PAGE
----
A group of poorly-paid decorators argue politics and how their lives might be improved whilst being reluctant to challenge the exploitative system. Director Tom McClennan’s adaptation of Robert Tressell’s beloved book is efficient rather than involving.
This is because he seems uncertain whether to deliver a straightforward adaptation or to analyse the original from a contemporary viewpoint. Descriptions taken from the book are spoken beautifully and with passion by the cast. The point is muted, however, by the appearance of a David Cameron look-alike and references to a coalition government and ‘Investors in People’ that get a laugh but undermine the hope of change promoted by Tressell.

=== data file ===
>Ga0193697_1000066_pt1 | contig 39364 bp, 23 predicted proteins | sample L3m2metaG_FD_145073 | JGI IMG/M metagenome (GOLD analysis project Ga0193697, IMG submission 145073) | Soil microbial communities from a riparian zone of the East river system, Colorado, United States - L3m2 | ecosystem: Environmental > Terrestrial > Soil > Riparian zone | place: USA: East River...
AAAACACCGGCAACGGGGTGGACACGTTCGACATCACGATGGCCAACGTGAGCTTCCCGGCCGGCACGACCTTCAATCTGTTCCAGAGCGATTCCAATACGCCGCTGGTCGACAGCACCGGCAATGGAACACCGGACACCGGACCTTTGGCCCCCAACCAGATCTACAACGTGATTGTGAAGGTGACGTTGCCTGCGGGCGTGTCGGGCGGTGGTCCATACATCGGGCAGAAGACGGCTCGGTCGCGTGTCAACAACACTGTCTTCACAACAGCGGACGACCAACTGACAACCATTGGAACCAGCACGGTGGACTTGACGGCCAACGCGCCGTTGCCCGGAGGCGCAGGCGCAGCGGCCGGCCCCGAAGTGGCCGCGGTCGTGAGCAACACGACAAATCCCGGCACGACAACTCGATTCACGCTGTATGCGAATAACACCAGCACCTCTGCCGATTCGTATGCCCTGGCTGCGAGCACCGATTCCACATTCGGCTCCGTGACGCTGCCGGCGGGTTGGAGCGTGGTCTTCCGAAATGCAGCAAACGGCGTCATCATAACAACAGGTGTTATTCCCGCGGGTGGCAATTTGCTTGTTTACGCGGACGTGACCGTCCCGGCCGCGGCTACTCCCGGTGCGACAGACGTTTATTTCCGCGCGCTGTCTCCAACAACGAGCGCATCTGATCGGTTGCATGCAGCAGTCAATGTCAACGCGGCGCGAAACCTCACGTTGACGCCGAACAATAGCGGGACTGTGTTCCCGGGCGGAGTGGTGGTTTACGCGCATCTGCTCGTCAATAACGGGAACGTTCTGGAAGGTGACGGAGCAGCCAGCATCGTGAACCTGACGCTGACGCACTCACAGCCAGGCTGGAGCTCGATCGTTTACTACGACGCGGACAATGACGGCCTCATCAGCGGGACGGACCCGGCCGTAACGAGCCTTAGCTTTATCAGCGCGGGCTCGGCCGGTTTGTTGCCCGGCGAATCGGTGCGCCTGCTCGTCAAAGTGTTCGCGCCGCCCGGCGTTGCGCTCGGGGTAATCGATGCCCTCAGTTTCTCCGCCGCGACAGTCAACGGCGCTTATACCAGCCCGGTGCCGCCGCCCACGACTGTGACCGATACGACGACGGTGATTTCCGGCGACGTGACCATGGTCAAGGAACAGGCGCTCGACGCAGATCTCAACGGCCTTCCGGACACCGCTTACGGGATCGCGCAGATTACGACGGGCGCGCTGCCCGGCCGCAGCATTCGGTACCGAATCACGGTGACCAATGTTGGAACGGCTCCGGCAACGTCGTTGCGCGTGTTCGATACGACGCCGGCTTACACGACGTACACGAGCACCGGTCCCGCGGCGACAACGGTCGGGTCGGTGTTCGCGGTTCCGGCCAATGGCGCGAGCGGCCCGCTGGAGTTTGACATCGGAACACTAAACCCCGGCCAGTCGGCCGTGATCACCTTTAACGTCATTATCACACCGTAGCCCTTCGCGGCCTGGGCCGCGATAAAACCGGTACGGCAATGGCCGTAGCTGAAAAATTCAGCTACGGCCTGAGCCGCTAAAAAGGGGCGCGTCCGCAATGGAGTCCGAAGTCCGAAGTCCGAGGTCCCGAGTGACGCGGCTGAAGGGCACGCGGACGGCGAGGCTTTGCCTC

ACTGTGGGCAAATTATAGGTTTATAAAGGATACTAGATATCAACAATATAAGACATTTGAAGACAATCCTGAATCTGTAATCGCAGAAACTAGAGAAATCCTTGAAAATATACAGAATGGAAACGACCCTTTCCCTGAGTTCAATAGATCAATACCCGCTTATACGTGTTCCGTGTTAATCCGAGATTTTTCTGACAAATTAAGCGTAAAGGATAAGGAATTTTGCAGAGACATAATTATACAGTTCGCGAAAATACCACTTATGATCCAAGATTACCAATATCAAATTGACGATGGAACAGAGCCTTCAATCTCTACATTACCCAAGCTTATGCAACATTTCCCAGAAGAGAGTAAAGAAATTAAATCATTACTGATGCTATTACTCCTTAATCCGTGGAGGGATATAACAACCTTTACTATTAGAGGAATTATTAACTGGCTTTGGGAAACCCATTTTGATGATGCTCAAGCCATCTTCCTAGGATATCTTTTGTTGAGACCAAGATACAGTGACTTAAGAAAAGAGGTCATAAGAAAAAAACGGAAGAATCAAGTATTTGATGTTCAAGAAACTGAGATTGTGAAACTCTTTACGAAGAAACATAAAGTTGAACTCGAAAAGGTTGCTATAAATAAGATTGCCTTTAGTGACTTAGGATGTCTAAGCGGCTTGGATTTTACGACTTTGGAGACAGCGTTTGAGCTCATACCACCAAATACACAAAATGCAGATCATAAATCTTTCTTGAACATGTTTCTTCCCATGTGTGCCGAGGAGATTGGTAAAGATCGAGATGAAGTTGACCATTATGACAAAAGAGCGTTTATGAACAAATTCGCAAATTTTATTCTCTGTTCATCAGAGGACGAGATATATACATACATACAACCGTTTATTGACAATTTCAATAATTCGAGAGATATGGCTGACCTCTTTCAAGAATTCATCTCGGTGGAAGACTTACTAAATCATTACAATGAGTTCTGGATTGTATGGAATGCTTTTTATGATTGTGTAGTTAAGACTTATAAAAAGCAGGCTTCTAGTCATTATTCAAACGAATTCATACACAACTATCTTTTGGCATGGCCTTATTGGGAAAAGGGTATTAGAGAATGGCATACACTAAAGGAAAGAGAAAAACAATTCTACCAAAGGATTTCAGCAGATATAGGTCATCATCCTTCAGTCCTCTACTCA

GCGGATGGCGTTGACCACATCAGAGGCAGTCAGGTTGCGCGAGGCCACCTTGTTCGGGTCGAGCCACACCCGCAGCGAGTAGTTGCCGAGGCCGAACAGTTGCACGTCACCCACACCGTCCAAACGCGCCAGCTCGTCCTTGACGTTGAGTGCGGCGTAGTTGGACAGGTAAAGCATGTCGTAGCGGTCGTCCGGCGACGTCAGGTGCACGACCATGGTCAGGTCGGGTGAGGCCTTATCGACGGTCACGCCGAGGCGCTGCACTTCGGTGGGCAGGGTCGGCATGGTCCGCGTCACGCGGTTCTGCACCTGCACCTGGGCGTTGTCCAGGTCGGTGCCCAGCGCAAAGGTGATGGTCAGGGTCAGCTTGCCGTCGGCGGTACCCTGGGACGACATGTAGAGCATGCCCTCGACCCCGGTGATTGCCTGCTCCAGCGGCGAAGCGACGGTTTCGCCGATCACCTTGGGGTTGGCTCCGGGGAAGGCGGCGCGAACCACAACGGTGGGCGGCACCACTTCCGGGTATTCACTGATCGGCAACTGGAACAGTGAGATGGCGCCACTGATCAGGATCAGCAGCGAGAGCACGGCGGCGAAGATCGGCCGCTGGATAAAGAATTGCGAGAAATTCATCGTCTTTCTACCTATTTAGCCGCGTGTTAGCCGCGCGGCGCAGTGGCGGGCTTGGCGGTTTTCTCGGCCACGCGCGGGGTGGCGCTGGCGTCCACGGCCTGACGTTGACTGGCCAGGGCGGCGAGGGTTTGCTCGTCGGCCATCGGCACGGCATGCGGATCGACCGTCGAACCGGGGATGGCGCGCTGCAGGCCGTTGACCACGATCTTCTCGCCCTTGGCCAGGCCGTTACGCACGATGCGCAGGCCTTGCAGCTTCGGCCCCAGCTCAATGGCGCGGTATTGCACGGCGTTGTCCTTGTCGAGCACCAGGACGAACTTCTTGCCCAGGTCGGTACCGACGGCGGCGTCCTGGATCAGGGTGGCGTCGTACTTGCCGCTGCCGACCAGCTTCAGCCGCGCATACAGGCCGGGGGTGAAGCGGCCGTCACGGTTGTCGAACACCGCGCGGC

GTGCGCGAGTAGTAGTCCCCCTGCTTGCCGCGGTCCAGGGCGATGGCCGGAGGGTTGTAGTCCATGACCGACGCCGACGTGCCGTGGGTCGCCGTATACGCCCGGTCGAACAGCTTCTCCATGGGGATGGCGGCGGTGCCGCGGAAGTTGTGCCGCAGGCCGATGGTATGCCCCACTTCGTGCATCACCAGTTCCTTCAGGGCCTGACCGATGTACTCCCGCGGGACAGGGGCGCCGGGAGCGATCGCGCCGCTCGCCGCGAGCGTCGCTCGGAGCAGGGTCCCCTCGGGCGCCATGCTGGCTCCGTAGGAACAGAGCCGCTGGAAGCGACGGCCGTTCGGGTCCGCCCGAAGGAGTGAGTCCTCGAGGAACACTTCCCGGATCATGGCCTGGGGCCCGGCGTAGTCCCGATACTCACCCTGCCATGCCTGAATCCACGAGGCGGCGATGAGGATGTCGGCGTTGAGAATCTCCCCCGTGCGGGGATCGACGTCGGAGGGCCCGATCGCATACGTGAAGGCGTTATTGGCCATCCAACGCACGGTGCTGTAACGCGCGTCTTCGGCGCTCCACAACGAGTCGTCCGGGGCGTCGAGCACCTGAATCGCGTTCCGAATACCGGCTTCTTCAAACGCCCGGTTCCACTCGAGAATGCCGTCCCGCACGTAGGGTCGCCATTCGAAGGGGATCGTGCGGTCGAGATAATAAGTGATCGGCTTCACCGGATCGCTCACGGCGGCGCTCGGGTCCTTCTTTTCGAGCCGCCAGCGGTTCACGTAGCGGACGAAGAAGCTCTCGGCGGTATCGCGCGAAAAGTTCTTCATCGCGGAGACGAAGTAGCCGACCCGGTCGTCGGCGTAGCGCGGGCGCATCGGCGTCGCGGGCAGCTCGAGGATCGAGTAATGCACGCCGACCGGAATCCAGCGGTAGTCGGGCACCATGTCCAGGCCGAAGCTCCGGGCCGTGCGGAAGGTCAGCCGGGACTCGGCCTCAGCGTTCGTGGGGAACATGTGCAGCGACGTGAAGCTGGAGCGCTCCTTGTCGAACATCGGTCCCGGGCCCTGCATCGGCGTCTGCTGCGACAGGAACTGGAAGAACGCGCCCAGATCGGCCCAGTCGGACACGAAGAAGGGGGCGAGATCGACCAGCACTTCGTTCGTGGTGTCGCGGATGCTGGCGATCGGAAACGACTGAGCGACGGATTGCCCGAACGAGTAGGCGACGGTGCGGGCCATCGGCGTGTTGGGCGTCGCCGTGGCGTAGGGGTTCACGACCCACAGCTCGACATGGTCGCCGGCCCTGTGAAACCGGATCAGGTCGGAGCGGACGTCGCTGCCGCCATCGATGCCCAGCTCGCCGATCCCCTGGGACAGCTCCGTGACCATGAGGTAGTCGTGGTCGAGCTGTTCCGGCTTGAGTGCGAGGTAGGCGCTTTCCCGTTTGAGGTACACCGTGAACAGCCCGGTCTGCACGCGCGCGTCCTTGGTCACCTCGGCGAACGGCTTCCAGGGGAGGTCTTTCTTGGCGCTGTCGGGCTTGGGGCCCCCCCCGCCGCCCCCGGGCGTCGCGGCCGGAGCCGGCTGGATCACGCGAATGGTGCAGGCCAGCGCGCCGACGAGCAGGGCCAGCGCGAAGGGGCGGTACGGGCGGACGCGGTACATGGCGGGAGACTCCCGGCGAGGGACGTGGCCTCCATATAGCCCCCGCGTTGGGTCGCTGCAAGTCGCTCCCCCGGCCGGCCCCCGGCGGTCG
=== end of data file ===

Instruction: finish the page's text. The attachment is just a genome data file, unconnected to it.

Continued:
A strong cast of six enact over a dozen characters. Vocally they are excellent but are unconvincing in movements intended to convey the aches and pains caused by heavy physical work and encroaching age. Extracts taken from the book are used as moving narrative. However, when these are turned into dialogue the result is unconvincing; it is hard to believe that characters would engage in such in-depth and long-winded political argument after a hard day.
The overall effect of this production of The Ragged Trousered Philanthropists is less a call-to-arms and more an interesting debate.